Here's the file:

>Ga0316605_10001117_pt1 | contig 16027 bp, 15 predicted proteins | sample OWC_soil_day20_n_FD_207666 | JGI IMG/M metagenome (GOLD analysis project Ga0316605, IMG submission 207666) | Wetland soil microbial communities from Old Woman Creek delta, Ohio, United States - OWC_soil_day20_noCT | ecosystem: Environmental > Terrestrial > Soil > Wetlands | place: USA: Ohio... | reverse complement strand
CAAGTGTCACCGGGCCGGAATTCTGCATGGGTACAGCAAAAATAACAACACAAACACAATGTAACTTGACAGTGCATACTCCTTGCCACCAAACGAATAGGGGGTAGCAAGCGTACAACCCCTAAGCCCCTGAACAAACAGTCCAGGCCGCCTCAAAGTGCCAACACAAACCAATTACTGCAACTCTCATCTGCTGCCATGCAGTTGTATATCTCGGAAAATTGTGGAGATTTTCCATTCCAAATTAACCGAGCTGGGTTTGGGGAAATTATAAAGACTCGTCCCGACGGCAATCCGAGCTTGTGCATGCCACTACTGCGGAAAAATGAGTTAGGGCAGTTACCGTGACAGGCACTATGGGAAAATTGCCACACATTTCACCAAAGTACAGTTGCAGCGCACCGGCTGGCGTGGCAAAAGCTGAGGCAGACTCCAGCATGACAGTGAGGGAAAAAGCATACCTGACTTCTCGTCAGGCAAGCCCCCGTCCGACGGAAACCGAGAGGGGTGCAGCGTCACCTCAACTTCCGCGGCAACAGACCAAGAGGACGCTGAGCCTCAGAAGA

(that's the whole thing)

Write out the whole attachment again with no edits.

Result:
>Ga0316605_10001117_pt1 | contig 16027 bp, 15 predicted proteins | sample OWC_soil_day20_n_FD_207666 | JGI IMG/M metagenome (GOLD analysis project Ga0316605, IMG submission 207666) | Wetland soil microbial communities from Old Woman Creek delta, Ohio, United States - OWC_soil_day20_noCT | ecosystem: Environmental > Terrestrial > Soil > Wetlands | place: USA: Ohio... | reverse complement strand
CAAGTGTCACCGGGCCGGAATTCTGCATGGGTACAGCAAAAATAACAACACAAACACAATGTAACTTGACAGTGCATACTCCTTGCCACCAAACGAATAGGGGGTAGCAAGCGTACAACCCCTAAGCCCCTGAACAAACAGTCCAGGCCGCCTCAAAGTGCCAACACAAACCAATTACTGCAACTCTCATCTGCTGCCATGCAGTTGTATATCTCGGAAAATTGTGGAGATTTTCCATTCCAAATTAACCGAGCTGGGTTTGGGGAAATTATAAAGACTCGTCCCGACGGCAATCCGAGCTTGTGCATGCCACTACTGCGGAAAAATGAGTTAGGGCAGTTACCGTGACAGGCACTATGGGAAAATTGCCACACATTTCACCAAAGTACAGTTGCAGCGCACCGGCTGGCGTGGCAAAAGCTGAGGCAGACTCCAGCATGACAGTGAGGGAAAAAGCATACCTGACTTCTCGTCAGGCAAGCCCCCGTCCGACGGAAACCGAGAGGGGTGCAGCGTCACCTCAACTTCCGCGGCAACAGACCAAGAGGACGCTGAGCCTCAGAAGA